The weather has been keeping bees inside recently, which is a shame as there is plenty of forage out now with the early prunus species flowering already.
It’s been so windy, one hive had tumbled over as a result. LUCKILY it was strapped together and you can see bees peeking through the mesh in the hive floor. So hopefully no harm done and they are all OK inside now they are the right way up. With cold winter nights, the chance of them surviving if the hive had not been held together would have been slight.
You might notice, this is a 5 frame nuc with a super above to give additional food AND a feeder above that which was left on in October.. There is no queen excluder between the super and the brood frames so the bees can move freely between the two boxes.
My bees have been left to their own devices for 5 months or so and with a warm end of February when bees were flying well, most colonies were inspected and all were good – except one which should have had a late model 2018 queen and it turned out that she wasn’t there. How do I know? The reason is quite simply that I had clipped and marked her previously and she was fine in September. Come my inspection this year, the colony didn’t have as many bees as I would have expected which was clue one that I might find a problem. Then the third frame came out (from an 8 frame nuc) and there were no eggs or larvae but I would have expected there to be some. The next frame had brood but only drones – the usual signs of there being just drone eggs is that they are raised above the usual height and a bit patchy, the reason for this being that there is not enough room for all comb to be laid up as larger drones so the bees pull a few out making gaps. No worker brood in sight. At this point I could have still had laying workers in the hive rather than a DLQ, however it is common to see multiple eggs in cells with laying workers. The next frame confirmed it. There was just one open queencell – and more drone brood. So a late supercedure occurred and the young queen was not able to mate – it being too cold for her to do so. After a queen has been around for a few weeks her ability to mate and lay fertillised worker eggs stops and drone eggs are, sadly, the result. The colony is not viable after that without intervention.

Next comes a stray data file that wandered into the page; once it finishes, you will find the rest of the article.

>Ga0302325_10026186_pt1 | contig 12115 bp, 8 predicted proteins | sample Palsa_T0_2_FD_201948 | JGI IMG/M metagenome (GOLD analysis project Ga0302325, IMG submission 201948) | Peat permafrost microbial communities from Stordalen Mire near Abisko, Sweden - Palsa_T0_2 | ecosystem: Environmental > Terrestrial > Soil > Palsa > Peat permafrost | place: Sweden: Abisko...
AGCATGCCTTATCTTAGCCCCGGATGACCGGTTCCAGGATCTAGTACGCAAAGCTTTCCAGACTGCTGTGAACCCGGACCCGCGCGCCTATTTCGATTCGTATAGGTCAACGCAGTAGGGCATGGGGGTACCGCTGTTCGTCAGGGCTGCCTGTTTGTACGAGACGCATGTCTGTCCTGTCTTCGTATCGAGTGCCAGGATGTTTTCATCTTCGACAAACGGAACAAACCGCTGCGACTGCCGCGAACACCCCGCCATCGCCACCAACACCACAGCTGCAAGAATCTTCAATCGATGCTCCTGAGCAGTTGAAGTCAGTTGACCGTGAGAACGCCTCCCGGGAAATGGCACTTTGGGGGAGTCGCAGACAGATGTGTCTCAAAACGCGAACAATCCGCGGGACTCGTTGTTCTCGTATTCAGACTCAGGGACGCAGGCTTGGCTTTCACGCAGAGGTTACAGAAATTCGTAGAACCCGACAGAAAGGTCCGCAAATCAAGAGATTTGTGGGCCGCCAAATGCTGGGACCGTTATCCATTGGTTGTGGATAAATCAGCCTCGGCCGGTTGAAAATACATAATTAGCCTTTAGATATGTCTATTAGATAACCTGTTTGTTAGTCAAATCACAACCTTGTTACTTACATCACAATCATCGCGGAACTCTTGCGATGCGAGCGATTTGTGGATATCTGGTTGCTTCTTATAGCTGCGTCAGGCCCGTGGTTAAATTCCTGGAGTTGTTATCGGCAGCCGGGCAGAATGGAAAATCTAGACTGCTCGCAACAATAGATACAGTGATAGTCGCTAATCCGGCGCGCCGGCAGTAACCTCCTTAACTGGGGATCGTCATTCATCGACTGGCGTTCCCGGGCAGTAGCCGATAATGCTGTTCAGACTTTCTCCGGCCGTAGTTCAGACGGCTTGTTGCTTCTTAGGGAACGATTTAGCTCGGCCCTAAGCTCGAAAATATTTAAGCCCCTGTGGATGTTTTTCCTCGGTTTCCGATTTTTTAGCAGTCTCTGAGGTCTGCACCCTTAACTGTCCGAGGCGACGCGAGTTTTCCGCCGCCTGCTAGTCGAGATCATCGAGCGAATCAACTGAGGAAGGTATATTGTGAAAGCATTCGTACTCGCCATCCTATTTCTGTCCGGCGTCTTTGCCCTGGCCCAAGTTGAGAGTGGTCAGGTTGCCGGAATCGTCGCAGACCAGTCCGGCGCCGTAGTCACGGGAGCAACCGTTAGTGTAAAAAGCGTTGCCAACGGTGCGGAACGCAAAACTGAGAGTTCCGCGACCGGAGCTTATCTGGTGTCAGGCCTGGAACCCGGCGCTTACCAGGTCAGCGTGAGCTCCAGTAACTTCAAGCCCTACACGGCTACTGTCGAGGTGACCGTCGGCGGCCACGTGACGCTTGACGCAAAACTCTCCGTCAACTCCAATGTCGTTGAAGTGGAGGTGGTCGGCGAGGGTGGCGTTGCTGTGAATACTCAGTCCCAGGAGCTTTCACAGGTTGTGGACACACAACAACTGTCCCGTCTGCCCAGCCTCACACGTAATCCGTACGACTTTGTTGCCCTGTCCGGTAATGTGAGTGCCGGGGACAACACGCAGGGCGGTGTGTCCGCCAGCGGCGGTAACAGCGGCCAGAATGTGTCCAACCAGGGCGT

Picture: Drone brood
Now to intervene. Now to find her. Without too many bees, after a couple of minutes, I saw a nice sized queen with no markings and no clipped wing. So it definitely was not the queen I saw 5 months previously. Something I HATE doing is killing a queen but it has to be done sometimes. With a little nip she was gone.
With the winter being so mild, I had a couple of mini-nucs that had got through thus far.
Picture: Small frame from a mini-nuc.
An ideal place to house a queen that would have otherwise not even entered into 2019. Small nucs don’t always survive winter but they did this year. The queen was quickly found, caged and placed between the two (drone) brood frames of the now, queenless hive. A hive that has had a DLQ and is now queenless is pretty desperate for a new queen so my thoughts were that the chances of refusal were slight. I was correct, as it turned out; a week or so later she was walking on a frame and there were her eggs in the hive. Result! The colony is small but viable now. The mini-nuc will be shaken out in front of another hive sometime soon. So the bees won’t go to waste and will strengthen another colony.